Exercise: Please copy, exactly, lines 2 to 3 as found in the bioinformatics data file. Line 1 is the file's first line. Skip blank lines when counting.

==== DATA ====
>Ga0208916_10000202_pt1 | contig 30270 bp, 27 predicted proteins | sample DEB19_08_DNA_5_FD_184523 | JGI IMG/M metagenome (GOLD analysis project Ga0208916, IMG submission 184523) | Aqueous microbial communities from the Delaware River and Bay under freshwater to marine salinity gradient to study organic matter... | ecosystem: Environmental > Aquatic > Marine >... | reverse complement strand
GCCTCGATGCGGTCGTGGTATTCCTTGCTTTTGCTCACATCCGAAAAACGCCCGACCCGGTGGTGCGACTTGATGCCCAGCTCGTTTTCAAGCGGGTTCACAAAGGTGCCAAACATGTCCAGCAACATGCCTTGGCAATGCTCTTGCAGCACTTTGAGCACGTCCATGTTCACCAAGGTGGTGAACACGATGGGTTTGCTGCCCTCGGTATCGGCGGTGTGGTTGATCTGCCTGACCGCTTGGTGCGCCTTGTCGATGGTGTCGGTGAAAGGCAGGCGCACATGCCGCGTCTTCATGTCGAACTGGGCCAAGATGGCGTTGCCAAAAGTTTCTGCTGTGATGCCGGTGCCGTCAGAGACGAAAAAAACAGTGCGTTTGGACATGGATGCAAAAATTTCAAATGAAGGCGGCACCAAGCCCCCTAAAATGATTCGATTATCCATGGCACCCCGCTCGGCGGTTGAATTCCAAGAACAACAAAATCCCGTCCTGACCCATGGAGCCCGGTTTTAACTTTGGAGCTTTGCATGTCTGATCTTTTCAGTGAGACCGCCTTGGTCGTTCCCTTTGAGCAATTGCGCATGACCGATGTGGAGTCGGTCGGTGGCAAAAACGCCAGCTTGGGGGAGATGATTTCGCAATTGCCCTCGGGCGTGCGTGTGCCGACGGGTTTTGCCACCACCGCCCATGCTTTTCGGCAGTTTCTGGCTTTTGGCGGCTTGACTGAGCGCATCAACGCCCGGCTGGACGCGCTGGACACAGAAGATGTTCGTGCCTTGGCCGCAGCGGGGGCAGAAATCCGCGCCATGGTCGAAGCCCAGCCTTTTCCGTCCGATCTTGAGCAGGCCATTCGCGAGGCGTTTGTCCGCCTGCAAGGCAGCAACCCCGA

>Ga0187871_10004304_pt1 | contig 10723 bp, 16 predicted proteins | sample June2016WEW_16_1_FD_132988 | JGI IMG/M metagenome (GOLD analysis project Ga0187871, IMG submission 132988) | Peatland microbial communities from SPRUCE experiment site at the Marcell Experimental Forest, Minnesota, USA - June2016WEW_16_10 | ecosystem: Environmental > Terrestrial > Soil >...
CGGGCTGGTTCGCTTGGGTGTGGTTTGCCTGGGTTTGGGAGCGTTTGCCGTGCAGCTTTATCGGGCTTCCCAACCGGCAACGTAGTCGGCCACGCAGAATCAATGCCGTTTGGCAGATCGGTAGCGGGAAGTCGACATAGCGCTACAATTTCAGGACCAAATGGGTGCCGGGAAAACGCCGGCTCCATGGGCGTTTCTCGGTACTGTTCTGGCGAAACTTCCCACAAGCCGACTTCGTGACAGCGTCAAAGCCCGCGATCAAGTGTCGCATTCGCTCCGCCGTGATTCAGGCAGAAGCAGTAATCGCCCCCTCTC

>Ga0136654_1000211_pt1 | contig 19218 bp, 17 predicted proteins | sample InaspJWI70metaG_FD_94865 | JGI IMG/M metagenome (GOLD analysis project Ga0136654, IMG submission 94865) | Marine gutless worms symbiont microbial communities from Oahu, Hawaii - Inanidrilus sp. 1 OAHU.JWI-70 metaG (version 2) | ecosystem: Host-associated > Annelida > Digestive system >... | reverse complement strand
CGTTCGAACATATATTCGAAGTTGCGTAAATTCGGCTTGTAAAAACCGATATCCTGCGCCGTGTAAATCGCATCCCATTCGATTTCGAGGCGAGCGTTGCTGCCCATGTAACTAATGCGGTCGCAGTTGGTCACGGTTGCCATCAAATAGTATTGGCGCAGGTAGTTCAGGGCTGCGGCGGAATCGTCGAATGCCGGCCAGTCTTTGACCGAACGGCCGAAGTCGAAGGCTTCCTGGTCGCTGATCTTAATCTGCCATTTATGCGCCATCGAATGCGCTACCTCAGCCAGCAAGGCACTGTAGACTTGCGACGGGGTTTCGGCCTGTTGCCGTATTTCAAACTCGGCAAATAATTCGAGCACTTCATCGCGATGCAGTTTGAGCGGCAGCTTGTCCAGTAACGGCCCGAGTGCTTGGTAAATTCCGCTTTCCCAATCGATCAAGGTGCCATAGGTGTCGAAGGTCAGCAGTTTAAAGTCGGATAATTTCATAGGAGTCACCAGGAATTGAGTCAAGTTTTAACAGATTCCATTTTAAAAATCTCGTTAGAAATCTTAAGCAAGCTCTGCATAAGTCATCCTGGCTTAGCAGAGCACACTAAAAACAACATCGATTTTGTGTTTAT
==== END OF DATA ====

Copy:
GCCTCGATGCGGTCGTGGTATTCCTTGCTTTTGCTCACATCCGAAAAACGCCCGACCCGGTGGTGCGACTTGATGCCCAGCTCGTTTTCAAGCGGGTTCACAAAGGTGCCAAACATGTCCAGCAACATGCCTTGGCAATGCTCTTGCAGCACTTTGAGCACGTCCATGTTCACCAAGGTGGTGAACACGATGGGTTTGCTGCCCTCGGTATCGGCGGTGTGGTTGATCTGCCTGACCGCTTGGTGCGCCTTGTCGATGGTGTCGGTGAAAGGCAGGCGCACATGCCGCGTCTTCATGTCGAACTGGGCCAAGATGGCGTTGCCAAAAGTTTCTGCTGTGATGCCGGTGCCGTCAGAGACGAAAAAAACAGTGCGTTTGGACATGGATGCAAAAATTTCAAATGAAGGCGGCACCAAGCCCCCTAAAATGATTCGATTATCCATGGCACCCCGCTCGGCGGTTGAATTCCAAGAACAACAAAATCCCGTCCTGACCCATGGAGCCCGGTTTTAACTTTGGAGCTTTGCATGTCTGATCTTTTCAGTGAGACCGCCTTGGTCGTTCCCTTTGAGCAATTGCGCATGACCGATGTGGAGTCGGTCGGTGGCAAAAACGCCAGCTTGGGGGAGATGATTTCGCAATTGCCCTCGGGCGTGCGTGTGCCGACGGGTTTTGCCACCACCGCCCATGCTTTTCGGCAGTTTCTGGCTTTTGGCGGCTTGACTGAGCGCATCAACGCCCGGCTGGACGCGCTGGACACAGAAGATGTTCGTGCCTTGGCCGCAGCGGGGGCAGAAATCCGCGCCATGGTCGAAGCCCAGCCTTTTCCGTCCGATCTTGAGCAGGCCATTCGCGAGGCGTTTGTCCGCCTGCAAGGCAGCAACCCCGA

>Ga0187871_10004304_pt1 | contig 10723 bp, 16 predicted proteins | sample June2016WEW_16_1_FD_132988 | JGI IMG/M metagenome (GOLD analysis project Ga0187871, IMG submission 132988) | Peatland microbial communities from SPRUCE experiment site at the Marcell Experimental Forest, Minnesota, USA - June2016WEW_16_10 | ecosystem: Environmental > Terrestrial > Soil >...